Let’s see what caused the dropped frames.

useNativeDriver = false

The Animated library has a hidden configuration property useNativeDriver. If set to true, native code will be used to drive the animation. Otherwise, JavaScript will be the driver which is understandably much slower.

Unlike the default CardStack transition where useNativeDriver is true, unfortunately we have to set it to false for shared element transition.

Why? Remember we animated width and height of images to achieve the best result? Sadly, the Animated native driver does not yet support these properties. In fact all properties that affect the layout are not supported yet, such as left and top.

On the other hand, if we instead animate the scale properties (scaleX and scaleY) of shared elements, and use translateX and translateY to update their locations, we can use the native driver. The frame rate will be better, but images will be skewed if their aspect ratio changes during the transition.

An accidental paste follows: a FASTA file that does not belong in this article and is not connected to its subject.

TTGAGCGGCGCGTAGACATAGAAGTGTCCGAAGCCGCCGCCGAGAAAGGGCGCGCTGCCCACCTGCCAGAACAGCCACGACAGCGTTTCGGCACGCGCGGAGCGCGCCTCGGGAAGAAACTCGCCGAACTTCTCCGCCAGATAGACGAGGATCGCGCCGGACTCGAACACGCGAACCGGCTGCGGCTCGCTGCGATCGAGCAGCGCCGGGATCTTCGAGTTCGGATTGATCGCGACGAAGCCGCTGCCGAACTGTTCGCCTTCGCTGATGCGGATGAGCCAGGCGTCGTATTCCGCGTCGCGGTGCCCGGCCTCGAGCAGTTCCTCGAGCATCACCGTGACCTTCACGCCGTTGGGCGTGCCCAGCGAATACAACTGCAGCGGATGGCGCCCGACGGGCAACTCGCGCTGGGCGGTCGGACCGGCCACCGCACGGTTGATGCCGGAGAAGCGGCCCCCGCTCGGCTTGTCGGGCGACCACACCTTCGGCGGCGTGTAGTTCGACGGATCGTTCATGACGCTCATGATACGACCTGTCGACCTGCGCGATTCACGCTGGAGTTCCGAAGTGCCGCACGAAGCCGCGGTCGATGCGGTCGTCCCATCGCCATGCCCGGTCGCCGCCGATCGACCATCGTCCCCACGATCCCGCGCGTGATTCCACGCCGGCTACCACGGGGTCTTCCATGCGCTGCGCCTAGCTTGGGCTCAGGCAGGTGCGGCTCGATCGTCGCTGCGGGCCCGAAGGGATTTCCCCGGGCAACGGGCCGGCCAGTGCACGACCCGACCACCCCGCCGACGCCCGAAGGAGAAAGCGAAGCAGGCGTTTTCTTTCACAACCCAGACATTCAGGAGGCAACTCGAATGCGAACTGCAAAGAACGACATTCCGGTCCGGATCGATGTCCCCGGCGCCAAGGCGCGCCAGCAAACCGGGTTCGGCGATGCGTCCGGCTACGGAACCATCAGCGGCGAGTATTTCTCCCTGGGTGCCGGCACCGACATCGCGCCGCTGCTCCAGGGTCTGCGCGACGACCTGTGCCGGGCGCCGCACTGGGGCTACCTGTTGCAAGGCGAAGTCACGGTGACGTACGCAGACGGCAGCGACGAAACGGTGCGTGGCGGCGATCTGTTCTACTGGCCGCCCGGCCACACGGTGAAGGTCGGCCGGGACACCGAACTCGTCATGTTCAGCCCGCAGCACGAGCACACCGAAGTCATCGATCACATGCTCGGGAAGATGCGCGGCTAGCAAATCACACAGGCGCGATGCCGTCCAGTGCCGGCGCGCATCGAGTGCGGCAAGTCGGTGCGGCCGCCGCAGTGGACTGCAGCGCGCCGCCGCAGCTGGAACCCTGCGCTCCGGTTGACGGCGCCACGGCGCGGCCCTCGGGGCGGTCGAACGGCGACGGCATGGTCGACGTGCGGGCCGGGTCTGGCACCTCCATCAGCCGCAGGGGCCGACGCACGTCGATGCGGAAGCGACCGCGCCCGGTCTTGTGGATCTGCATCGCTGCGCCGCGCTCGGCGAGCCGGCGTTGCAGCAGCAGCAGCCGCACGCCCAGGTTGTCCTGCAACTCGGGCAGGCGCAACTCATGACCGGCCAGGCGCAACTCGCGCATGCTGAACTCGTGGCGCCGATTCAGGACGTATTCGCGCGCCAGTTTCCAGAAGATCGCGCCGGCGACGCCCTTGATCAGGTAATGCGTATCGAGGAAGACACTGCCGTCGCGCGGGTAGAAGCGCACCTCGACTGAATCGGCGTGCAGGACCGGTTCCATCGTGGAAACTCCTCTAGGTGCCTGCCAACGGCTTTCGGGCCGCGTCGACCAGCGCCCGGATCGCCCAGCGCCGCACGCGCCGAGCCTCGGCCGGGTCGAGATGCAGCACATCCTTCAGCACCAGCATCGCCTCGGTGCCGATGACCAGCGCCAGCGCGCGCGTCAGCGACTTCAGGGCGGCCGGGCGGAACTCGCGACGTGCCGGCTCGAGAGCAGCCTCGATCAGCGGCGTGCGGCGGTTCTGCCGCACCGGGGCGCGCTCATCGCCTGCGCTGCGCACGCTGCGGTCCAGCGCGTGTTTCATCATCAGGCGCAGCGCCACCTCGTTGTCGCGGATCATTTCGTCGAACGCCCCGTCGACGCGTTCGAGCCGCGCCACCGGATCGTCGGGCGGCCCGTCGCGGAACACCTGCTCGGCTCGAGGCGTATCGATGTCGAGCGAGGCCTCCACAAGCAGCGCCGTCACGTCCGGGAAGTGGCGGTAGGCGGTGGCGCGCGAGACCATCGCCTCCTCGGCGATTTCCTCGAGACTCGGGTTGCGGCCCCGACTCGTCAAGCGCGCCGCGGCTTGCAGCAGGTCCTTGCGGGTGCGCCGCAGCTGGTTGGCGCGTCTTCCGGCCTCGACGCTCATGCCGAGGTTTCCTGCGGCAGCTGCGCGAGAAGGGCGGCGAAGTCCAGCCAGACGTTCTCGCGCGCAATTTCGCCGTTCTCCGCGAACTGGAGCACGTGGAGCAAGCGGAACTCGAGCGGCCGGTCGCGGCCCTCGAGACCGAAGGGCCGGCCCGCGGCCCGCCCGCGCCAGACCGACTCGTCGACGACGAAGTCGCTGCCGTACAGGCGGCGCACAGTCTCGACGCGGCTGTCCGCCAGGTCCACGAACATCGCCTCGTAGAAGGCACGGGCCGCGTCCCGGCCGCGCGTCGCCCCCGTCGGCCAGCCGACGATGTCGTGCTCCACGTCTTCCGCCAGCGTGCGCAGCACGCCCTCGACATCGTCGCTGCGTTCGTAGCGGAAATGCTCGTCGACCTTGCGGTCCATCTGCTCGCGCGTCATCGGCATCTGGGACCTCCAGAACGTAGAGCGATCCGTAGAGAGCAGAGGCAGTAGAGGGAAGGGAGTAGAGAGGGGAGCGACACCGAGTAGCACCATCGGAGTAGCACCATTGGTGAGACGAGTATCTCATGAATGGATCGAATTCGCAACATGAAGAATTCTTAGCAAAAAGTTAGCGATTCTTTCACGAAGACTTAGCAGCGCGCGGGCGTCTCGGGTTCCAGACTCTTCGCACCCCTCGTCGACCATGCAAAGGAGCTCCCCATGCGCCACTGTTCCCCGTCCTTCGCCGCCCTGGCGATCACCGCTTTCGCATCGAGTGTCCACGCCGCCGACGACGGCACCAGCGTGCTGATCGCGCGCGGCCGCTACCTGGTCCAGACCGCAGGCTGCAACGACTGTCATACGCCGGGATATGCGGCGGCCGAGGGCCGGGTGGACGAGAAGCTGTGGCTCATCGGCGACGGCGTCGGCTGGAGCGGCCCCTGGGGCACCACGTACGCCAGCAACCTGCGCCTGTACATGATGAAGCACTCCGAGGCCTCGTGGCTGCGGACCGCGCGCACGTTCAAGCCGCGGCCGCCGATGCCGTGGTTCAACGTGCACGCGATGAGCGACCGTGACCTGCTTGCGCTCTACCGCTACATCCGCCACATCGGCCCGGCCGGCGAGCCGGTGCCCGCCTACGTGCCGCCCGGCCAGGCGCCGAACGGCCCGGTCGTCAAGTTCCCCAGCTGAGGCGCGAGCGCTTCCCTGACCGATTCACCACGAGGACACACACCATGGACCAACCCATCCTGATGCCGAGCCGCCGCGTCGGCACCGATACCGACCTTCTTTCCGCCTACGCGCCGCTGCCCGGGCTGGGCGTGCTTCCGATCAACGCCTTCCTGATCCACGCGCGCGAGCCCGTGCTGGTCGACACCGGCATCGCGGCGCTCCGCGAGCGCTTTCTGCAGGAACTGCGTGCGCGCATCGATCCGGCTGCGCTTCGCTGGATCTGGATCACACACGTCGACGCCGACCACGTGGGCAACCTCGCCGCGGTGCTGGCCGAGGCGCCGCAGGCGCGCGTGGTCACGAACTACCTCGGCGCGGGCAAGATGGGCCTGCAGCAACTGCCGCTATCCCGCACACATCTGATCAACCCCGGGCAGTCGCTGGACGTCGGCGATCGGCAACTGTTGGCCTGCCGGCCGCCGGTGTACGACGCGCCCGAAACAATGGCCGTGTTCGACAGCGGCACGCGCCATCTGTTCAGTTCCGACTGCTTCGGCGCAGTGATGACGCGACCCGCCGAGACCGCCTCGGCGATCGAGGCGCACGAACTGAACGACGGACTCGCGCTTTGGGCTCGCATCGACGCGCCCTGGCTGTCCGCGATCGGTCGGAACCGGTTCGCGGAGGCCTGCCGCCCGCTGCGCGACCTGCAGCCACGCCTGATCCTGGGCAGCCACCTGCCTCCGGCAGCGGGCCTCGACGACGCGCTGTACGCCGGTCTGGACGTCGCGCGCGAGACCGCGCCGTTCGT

Extra updates

The second reason for the dropped frames is the extra work required to implement the shared element transition. This includes the measuring of the bounding boxes, and the registration of new shared elements when the component is mounted. The best we can do is to minimize the number of times they are executed.

The bounding box measuring is particularly expensive (in the order of tens of milliseconds per element) because it involves calling into the native code and carrying the data back to JS. Therefore, we need to minimize the number of views that are measured during the transition. That’s why I added a getItemsToMeasure function in the PR which only returns the matching items on the “from” and “to” routes.

It’s worth noting that I have spent quite a bit of time making sure the component updates only when necessary. I added a logging statement in componentDidUpdate that prints the number of updates so far and then worked to reduce that number.